You tell that each clinic is managed by 2 heads: chief doctor and manager. I do not believe in shared responsibilities. One has to be on top of the other. As your 5 top managers are not physicians and you have a health-care organisation, I would have chief doctors managing the clinics with the help of financial and other staff. As your dentists are the key persons delivering the high quality services, I would listen very carefully the ideas of chief doctors and other dentists how to develop your services and business. And then reciprocally, the chief and other dentists are to commit to your financial goals.
Private equity owners do not always understand what is doable at an expert organisation with high quality services. If I were you, I would carefully review their goals and estimate which goals are realistic to reach. For the other ones I would have a bold discussion on whether there is a need and possibility to change them. Once your own goals are in line with the board expectations, I am sure you will manage to lead your organisation towards your own vision. But first you have share the values and goals of the board or convince them to adjust the goals. After that I think merging 3 cultures is still a minor task compared to the original board expectations.
I think the Module 3 paper “Transforming Care at UnityPoint Helath – Fort Dodge” by Amy Edmondson et al nicely describes the same problem. To create patient-centric care you have to break down the silos and design coordinated care. To start with you need a steering committee consisting of representatives from all stakeholder organisations (ie hospital, home health etc.) to lead the change. The same stakeholder organisations build working groups to redesign the treatment/care processes. Co-ordinating teams and a patient navigator are good examples how to to smooth the patient path. Also at our organisation we have good experiences to use Lean tools like A3 to improve our services and cut the waste. Having a special palliative care program helps to serve well also the sickest and support their families.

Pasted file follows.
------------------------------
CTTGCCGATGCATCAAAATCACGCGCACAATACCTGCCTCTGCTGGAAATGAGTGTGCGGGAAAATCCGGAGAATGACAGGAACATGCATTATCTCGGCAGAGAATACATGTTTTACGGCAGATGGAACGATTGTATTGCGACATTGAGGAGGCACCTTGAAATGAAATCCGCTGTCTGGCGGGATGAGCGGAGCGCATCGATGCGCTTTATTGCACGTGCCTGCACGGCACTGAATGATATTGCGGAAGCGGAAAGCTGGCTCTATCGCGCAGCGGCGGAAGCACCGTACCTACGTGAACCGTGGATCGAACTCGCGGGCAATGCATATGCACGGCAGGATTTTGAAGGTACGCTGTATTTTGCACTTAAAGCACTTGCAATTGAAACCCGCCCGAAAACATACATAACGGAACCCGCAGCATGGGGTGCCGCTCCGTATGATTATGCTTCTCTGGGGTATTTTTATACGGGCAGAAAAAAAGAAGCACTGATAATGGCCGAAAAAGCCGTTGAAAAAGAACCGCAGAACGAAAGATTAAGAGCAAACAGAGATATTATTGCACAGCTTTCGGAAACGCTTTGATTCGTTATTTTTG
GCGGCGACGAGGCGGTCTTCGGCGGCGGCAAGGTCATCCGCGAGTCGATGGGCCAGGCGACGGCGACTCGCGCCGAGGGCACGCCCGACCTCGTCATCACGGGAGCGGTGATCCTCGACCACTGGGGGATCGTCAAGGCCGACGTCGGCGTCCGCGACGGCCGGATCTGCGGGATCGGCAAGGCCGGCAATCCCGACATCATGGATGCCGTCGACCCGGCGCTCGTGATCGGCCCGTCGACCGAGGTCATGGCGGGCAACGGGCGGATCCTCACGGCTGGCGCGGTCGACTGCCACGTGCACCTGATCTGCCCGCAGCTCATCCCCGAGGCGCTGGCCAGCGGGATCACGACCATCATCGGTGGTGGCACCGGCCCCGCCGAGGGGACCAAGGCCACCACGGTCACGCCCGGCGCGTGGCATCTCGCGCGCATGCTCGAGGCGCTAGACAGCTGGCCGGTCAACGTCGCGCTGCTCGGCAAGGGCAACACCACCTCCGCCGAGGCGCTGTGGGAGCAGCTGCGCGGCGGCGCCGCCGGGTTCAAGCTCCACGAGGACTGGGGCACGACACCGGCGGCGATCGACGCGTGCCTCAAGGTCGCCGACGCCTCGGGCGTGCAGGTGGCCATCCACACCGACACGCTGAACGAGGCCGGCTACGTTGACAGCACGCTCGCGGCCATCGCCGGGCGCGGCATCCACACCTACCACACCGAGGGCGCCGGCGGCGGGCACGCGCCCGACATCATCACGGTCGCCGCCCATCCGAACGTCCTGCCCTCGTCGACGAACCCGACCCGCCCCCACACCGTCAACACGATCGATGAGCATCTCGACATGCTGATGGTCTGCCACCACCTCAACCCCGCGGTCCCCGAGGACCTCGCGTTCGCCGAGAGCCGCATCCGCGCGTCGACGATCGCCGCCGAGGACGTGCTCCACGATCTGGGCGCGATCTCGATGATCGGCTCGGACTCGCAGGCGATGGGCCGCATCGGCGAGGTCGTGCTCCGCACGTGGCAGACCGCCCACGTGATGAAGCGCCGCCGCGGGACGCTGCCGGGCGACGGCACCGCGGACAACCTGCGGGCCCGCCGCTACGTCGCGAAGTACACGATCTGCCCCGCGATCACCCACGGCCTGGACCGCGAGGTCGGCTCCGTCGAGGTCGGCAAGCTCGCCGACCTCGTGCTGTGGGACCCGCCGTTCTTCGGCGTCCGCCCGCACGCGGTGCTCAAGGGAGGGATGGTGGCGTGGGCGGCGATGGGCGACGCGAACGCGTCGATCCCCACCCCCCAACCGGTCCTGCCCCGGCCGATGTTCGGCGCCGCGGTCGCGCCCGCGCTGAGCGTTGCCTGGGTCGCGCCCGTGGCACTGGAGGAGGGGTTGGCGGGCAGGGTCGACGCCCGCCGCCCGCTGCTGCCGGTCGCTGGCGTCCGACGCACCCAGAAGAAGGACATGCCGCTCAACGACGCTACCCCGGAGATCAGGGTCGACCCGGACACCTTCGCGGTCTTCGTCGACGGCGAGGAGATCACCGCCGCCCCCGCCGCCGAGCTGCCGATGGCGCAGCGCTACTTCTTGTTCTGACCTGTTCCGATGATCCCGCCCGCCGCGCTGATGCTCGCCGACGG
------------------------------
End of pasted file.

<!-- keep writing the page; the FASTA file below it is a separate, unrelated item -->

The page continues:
I think it usually is more difficult to train a director with excellent communication skills to become a highly appreciated technical or other expert in the field than to give coaching on communication skills to an outstanding expert. I think you should keep the technical director but her boss should latest now have a constructive discussion with her on these problems. The boss could in the beginning praise her with her excellent technical skills but be frank with the problems which may endager her success in her career also later at any other company. A mentor or coach is an excellent idea. Maybe her bonus could be bound also to her improvement in communication skills.